Monday, December 01, 2008

9th Circuit Rejects Collective Scienter

Must a fraud plaintiff plead facts showing that the particular individual who made allegedly actionable misstatements acted with scienter in order to recover against a corporate defendant? The 9th Circuit, in
Glazer Capital Management LP v. Magistri (In re Invision Technologies Inc. Securities Litigation), joined the list of circuit courts that have answered "yes" to that question (for a discussion of other cases, click here).

The 9th Circuit did not quite rule out any situation in which there could be a finding of corporate scienter absent actionable individual intent, but it certainly indicated that this would require highly unusual circumstances, in which "a company’s public statements were so important and
so dramatically false that they would create a strong inference that at least some corporate officials knew of the falsity upon publication.

The case arose from a merger between Invision, a maker of explosive detection systems, and General Electric. In the merger agreement, attached as an exhibit to Invision's Form 10-K, the company warranted to GE that it was "in compliance in all material respects with all laws" in general, and with the books and records and anti-bribery provisions of the Exchange Act in particular. Subsequently, the company disclosed violations of the Foreign Corrupt Practices Act.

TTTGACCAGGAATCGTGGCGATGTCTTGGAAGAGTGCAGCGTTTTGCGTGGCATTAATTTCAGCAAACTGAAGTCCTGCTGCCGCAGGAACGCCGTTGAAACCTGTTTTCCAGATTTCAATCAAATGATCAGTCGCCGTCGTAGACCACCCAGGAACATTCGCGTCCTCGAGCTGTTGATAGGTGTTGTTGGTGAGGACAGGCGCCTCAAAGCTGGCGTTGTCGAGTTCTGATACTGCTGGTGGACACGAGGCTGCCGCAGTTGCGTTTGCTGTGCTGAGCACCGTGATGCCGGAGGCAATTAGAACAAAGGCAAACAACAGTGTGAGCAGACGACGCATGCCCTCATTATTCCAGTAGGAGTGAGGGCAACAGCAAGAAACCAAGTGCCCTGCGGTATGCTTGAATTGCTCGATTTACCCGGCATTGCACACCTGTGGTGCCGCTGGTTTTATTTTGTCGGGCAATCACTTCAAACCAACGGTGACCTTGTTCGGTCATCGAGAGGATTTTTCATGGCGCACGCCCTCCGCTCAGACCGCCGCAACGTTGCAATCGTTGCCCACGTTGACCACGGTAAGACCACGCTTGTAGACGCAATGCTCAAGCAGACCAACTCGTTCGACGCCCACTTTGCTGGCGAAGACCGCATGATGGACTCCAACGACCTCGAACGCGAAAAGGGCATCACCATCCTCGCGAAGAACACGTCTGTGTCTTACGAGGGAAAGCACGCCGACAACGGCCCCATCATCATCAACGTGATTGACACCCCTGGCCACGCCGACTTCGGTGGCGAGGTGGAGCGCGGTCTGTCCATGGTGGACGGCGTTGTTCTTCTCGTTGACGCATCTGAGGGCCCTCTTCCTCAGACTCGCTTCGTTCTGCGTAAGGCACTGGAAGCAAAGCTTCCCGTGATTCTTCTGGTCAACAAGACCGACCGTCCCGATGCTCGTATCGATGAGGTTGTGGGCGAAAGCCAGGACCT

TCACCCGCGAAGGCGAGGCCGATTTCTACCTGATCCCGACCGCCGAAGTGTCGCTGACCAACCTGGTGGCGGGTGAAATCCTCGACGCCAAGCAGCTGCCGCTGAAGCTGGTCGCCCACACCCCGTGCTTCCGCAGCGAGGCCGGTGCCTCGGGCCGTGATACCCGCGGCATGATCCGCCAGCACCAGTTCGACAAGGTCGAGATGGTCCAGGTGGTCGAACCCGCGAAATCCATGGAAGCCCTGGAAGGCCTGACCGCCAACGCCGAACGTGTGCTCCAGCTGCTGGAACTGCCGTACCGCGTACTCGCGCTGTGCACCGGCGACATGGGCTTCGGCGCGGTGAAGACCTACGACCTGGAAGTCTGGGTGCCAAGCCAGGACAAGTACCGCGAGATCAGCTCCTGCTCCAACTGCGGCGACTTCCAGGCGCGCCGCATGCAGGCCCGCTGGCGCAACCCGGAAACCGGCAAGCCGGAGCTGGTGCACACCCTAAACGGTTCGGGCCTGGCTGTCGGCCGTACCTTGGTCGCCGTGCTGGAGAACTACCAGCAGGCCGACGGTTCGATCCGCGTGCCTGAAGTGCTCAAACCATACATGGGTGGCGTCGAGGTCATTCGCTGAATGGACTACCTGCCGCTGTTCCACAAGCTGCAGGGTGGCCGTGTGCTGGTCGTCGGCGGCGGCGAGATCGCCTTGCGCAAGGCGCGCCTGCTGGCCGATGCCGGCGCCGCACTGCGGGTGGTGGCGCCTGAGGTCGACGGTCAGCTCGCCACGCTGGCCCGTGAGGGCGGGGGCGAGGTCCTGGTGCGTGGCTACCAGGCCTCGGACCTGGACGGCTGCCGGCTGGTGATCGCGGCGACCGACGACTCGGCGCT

The court expressed skepticism about collective scienter in this factual situation, stating that if "the doctrine of collective scienter excuses Glazer from pleading individual scienter with respect to these legal warranties, then it is difficult to imagine what statements would not qualify for an exception to individualized scienter pleadings."

The panel then found that the CEO, who signed the merger agreement, lacked the requisite intent because the pleadings did not indicate any knowledge of the FCPA violations at the time of the merger agreement. The payments in question were not "the type of transaction of which it would be `hard to believe' senior officials were unaware," stated the court (for a discussion of the "core operations" inference, click
here). Absent other particularized indications of fraud, the fact that the officers signed Sarbanes-Oxley certifications and could profit from the merger were insufficient to show individual scienter.

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